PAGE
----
Q: I have several questions about seed harvesting. Can most seeds from flowers and vegetables be saved and planted? Or is there a special treatment that is applied to some varieties that makes it impossible? I’ve always saved seeds with success from annuals like calendula, morning glories and four o’clock, and their seed is easy to find. How do I find the seeds on cockscomb? — Cyn Varriano, Fargo.
A: Seed saving is becoming more popular. “Saving seed” is a term sometimes used to mean storing excess, unused seed, by saving it until next year in a closed jar in the refrigerator. Usually, though, the term refers to collecting, or harvesting, seed from currently growing flowers or vegetables for use next year.
There are only a few simple tips. If it’s a hybrid flower or vegetable, created by crossing two parent plants with desirable traits, the seeds formed often don’t “come true” to the original hybrid variety, and future progeny might be inferior. Seed packs or seed catalogs usually designate if a variety is a hybrid.
Non-hybrid plants, called open-pollinated, are usually fine for collecting seeds, and will usually produce plants very similar to the original. Collect seeds only from well-matured flowers or vegetables. Each flower type is a little different in where the seeds are formed. Some types form seed pods, such as petunia. Others, like zinnia seed, are located within the dried flower head itself.
Cockscomb doesn’t produce seed pods, but instead the seeds are produced at the base of the crested flower, as the lower part dries. To harvest the seeds, run your fingers over the dried base of the flower, and the small, shiny black seeds will fall into the palm of the hand.
RELATED COLUMNS: Tree planting guidelines have changed | Kinzler: Ailing Autumn Blaze, Honeycrisp ripeness and wasps in the wall | Kinzler: Hosta heartache, squash harvest and houseplant gnats | Kinzler: Tomato troubles, dandelions, stinging nettle response | Kinzler: Groundcover ID, prolonging daylily bloom and radish bugs
Q: What do you recommend for quackgrass control in a lawn? Anything new? — John Kringler, Fargo.
A: Recommendations for quackgrass control in lawns unfortunately haven’t changed. There are no products currently available that will selectively remove quackgrass from lawns without damaging desired grass. A specific herbicide for quackgrass would be amazing.
Digging is nearly impossible, as the whitish rhizomes spread profusely. Glyphosate (original Roundup) can be applied to kill infested areas, then wait for any regrowth before applying once again, followed by reseeding.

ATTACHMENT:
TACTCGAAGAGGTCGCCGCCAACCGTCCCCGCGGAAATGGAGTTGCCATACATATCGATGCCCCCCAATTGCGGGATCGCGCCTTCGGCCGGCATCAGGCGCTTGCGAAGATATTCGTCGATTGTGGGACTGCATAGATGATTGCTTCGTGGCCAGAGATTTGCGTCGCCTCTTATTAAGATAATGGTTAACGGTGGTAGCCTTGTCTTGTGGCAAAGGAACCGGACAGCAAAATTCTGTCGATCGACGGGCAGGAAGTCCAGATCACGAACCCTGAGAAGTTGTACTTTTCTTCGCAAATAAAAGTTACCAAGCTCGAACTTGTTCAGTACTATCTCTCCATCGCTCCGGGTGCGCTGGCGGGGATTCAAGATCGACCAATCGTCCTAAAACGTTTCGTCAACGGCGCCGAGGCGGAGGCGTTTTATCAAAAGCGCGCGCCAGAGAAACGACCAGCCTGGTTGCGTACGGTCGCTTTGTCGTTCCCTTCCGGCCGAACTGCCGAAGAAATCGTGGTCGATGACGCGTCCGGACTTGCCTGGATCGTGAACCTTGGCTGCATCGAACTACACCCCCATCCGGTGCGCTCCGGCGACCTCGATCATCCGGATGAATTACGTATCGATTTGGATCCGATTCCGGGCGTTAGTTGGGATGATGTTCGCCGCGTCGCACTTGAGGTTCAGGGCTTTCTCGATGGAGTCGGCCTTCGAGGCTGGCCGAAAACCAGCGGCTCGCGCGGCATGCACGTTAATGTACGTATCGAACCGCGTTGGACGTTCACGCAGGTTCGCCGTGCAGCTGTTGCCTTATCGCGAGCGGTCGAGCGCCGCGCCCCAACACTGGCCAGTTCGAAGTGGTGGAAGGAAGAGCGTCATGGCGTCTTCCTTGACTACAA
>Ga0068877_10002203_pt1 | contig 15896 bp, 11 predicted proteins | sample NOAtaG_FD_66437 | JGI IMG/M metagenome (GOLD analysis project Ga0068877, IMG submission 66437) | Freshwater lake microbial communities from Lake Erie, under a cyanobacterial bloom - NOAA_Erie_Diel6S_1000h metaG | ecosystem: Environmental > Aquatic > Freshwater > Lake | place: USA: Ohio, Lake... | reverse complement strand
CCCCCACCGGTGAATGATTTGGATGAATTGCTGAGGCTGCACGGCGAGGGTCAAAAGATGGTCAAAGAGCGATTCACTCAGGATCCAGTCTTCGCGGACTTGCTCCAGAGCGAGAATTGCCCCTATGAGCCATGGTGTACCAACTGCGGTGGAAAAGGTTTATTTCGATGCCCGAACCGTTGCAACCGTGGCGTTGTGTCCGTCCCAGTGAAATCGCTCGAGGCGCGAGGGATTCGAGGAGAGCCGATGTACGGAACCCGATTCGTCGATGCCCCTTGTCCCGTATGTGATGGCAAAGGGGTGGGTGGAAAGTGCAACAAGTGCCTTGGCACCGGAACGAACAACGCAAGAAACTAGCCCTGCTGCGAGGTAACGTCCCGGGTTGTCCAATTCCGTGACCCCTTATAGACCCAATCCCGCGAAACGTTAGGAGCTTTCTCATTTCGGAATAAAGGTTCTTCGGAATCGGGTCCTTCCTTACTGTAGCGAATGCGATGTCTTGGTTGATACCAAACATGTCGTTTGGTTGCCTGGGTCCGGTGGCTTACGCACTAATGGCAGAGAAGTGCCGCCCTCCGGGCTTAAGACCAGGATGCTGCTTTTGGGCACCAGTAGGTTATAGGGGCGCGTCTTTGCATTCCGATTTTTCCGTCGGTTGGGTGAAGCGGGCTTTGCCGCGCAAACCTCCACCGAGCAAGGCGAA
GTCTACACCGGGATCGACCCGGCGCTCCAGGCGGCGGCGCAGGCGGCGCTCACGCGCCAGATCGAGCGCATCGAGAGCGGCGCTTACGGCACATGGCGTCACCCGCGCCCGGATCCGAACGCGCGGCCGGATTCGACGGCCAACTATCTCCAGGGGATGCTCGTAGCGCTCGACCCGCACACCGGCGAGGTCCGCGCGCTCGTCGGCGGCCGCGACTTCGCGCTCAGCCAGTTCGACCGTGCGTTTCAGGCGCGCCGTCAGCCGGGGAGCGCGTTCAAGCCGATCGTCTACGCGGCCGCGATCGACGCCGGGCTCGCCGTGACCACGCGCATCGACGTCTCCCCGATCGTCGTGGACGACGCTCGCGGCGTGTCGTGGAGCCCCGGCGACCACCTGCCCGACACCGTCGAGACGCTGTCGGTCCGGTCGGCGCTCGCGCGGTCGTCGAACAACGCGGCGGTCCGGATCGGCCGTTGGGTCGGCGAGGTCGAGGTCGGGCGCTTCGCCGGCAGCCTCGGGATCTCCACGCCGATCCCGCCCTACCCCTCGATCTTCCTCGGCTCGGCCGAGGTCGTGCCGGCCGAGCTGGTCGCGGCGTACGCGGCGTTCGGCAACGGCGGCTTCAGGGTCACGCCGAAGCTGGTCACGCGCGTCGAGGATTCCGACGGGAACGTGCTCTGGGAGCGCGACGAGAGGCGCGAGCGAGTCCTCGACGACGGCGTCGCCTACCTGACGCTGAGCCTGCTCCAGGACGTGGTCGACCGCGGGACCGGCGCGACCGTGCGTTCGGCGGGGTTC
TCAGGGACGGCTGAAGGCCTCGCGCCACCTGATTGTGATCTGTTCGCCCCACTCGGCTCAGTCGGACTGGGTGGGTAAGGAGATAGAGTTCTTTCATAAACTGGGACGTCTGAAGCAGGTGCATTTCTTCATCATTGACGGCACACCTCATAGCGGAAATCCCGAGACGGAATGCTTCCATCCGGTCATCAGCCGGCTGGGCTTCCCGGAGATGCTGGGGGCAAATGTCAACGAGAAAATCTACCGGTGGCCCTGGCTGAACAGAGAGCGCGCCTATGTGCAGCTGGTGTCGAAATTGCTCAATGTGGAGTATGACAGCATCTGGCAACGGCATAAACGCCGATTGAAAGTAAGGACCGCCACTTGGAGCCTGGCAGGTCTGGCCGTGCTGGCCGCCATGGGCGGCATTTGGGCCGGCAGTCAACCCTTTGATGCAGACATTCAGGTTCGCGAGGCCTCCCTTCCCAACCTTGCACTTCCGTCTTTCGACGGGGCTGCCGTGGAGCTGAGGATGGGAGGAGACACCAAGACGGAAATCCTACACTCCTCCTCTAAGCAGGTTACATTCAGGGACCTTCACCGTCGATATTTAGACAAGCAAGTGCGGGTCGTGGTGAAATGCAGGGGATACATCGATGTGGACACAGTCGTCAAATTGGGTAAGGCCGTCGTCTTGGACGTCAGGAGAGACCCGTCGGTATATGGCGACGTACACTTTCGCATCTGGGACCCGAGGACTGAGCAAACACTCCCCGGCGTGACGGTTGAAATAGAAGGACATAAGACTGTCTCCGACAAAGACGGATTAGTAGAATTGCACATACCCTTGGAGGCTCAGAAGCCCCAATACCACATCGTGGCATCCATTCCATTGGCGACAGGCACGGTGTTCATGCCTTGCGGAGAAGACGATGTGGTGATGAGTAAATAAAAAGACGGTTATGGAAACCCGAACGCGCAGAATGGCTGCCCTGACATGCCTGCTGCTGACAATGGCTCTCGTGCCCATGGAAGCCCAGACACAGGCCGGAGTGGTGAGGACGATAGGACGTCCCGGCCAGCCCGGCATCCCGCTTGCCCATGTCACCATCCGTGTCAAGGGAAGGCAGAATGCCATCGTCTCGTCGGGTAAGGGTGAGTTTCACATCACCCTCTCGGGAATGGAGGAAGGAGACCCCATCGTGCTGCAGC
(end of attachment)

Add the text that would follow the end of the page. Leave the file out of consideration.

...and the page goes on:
Lawn management techniques can make the Kentucky bluegrass healthier, which can diminish the quackgrass somewhat, such as mowing at a 3-inch height, fertilizing in September and May, letting clippings filter back into the lawn and watering deeply and less frequently.
Q: I have a question regarding my apple trees. Six or seven years ago, I planted two different varieties, but can’t remember the names. Two years ago, they finally bloomed and are beautiful. One has pink flowers and the other white. They develop small, red, hard, pea-sized fruit, and I was so excited that I would finally be getting apples.
Well, no such luck, as the apples remain that small size. Do you know why this is happening? The trees are healthy and beautiful when flowering. My neighbors have an apple tree also and it produces very well. — Kim D., Fargo.
A: If the trees are producing tiny red fruit, I'm afraid they won't bear larger eating-sized apples. Your trees are most likely ornamental flowering crabs that typically have small, or no, fruit. They might have been mislabeled by the wholesale grower or at the garden center and mistakenly sold as eating-type apples. The leaves of many varieties of ornamental crabs and fruiting apples look very similar.
Apple trees are grafted, and it's possible the grafted portion died, and the below-graft rootstock took over. If the trees are bearing little fruits, that's the size and type that they will remain for the life of the trees. Your neighbor's apple tree is a regular eating-type variety. On a positive note, you have two very beautiful ornamental yard trees.
If you have a gardening or lawn care question, email Don Kinzler, NDSU Extension-Cass County, at firstname.lastname@example.org or call 701-241-5707. Questions with broad appeal may be published, so please include your name, city and state for appropriate advice.